No two individuals in the world look alike and are unique and this concept of uniqueness is utilized in the human identification procedures. Although DNA profiling, finger prints, anthropometric data, dental records can be used as standard methods, sometimes it becomes obvious to employ some of the least and unusually used ancilliary methods like cheiloscopy, palatoscopy and other odontometric measurements that are capable of giving comparatively reliable results when performed systematically [1]. Gender discrimination is the important aspect of the human identification procedures that help in the establishment of biological profile from the skeletal and dental remains and also help in the facial reconstruction of unidentified bodies.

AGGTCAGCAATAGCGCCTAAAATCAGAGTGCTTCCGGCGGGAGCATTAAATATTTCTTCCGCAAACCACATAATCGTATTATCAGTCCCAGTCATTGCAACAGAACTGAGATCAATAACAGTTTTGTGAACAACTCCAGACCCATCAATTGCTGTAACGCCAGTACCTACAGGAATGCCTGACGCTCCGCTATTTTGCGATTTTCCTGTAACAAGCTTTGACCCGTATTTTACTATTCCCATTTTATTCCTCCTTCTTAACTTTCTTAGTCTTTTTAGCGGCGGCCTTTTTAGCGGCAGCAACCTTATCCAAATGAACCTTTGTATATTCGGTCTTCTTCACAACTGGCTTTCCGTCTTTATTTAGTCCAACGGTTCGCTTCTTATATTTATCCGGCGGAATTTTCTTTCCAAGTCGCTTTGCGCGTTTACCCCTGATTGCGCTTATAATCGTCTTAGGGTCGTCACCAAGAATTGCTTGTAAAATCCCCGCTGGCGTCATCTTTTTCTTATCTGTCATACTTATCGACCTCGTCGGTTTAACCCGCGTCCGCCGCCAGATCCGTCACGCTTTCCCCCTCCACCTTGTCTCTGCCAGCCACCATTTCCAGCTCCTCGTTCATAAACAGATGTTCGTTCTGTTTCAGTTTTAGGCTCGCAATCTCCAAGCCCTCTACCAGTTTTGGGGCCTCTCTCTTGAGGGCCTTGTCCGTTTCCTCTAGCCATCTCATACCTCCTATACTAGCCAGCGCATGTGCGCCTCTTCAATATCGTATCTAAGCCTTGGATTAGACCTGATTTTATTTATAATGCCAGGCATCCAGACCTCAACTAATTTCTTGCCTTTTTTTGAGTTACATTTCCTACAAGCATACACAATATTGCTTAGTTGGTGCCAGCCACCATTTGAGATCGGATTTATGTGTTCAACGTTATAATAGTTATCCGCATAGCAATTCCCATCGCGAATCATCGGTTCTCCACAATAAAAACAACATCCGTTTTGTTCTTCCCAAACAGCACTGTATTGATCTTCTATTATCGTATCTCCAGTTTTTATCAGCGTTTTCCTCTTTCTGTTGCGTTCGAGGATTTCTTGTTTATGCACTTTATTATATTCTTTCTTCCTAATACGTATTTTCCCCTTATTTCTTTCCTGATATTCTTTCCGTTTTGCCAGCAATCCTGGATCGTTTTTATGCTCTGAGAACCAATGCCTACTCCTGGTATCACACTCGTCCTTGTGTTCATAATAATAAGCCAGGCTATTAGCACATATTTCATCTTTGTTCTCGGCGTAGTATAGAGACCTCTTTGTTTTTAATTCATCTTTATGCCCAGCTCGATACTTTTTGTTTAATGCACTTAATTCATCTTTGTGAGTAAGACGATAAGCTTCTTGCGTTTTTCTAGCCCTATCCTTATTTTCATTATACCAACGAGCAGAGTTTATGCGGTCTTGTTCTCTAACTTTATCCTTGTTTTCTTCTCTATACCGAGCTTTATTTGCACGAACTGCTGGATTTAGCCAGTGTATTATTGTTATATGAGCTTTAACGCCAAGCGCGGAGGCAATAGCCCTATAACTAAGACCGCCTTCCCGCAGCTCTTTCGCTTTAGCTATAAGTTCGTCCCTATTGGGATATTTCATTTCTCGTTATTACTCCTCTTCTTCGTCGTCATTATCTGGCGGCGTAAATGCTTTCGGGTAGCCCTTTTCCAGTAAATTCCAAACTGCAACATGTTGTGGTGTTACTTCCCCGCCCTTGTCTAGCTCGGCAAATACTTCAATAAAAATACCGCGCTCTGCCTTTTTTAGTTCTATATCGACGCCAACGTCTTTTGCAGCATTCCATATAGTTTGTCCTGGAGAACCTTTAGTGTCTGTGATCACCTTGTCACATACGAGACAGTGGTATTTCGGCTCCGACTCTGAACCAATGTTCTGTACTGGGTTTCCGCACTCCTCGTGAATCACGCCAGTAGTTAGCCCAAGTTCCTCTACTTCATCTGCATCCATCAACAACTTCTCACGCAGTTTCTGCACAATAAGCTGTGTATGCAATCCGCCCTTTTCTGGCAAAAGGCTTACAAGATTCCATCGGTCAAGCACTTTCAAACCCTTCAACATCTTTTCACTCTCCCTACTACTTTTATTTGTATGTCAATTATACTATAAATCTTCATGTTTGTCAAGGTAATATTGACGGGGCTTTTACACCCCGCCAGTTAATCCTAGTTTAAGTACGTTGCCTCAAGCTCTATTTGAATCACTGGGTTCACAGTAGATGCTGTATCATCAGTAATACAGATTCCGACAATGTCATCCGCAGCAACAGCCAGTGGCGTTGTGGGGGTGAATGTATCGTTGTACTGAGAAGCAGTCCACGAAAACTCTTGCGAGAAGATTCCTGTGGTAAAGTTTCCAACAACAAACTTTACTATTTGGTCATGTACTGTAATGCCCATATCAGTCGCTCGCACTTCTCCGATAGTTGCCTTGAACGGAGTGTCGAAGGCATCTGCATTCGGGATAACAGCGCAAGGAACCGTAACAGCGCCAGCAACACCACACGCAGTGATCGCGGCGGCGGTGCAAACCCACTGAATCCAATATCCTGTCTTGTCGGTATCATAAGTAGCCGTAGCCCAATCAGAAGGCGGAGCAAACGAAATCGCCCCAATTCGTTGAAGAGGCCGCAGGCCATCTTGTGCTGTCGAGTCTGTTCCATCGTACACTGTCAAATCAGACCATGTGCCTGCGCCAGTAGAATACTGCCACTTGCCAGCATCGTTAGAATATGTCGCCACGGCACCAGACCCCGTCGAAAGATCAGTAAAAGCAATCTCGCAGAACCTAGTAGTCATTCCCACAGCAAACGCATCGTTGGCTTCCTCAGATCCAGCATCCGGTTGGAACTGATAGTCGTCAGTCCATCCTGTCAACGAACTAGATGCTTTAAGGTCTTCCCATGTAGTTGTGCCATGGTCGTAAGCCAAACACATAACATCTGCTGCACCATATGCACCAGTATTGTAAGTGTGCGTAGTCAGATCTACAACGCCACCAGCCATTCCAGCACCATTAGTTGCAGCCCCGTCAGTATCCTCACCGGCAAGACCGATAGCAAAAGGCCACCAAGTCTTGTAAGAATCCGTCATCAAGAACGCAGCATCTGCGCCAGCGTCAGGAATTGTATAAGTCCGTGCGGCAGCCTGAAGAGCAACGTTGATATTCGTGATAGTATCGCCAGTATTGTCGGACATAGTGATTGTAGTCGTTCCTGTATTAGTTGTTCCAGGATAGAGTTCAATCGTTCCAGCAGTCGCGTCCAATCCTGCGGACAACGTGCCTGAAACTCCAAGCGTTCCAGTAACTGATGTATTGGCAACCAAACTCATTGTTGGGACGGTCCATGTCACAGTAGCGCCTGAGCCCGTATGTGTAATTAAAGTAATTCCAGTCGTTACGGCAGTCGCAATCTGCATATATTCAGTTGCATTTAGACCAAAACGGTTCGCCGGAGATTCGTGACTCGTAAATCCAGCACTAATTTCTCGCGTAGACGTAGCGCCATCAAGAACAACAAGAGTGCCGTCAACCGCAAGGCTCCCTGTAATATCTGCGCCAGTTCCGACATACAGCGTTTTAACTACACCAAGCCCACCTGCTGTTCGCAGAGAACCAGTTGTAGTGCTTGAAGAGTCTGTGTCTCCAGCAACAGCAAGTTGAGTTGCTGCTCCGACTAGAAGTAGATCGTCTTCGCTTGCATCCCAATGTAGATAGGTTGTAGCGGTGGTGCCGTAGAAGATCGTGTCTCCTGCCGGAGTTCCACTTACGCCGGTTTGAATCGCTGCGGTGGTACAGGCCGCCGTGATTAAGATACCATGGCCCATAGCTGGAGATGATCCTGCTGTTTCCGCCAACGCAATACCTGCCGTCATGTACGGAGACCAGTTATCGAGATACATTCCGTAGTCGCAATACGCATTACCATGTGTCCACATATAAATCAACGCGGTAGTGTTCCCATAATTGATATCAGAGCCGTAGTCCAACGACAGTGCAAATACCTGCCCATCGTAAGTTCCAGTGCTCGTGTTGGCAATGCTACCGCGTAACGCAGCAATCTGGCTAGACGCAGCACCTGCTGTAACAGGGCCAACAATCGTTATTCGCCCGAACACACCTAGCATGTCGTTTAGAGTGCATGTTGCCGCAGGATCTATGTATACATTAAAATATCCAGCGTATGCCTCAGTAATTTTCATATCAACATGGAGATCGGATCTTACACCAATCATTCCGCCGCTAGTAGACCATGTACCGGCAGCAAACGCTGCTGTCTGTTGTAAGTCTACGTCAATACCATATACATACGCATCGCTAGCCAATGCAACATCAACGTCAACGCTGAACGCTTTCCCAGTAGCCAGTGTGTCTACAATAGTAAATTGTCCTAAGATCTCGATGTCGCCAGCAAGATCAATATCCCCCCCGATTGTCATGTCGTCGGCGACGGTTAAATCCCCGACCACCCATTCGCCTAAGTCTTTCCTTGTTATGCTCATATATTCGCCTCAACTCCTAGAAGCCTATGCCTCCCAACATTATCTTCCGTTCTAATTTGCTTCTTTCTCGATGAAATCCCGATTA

Age, race, sex and stature determination along with dental evidence collection and facial reconstruction over the skeletal remnants are the important specialities of the forensic dentistry [2].

Latent imprints recorded on the smooth surfaces in the crime scene area requires evidence based comparative analysis for the identification of suspect as well as victim in the field of criminology [3-5]. These imprints are derived from the sources like fingers, palms, foot including the lips with its characteristic grooves and furrows although lip prints have not been as popular as others.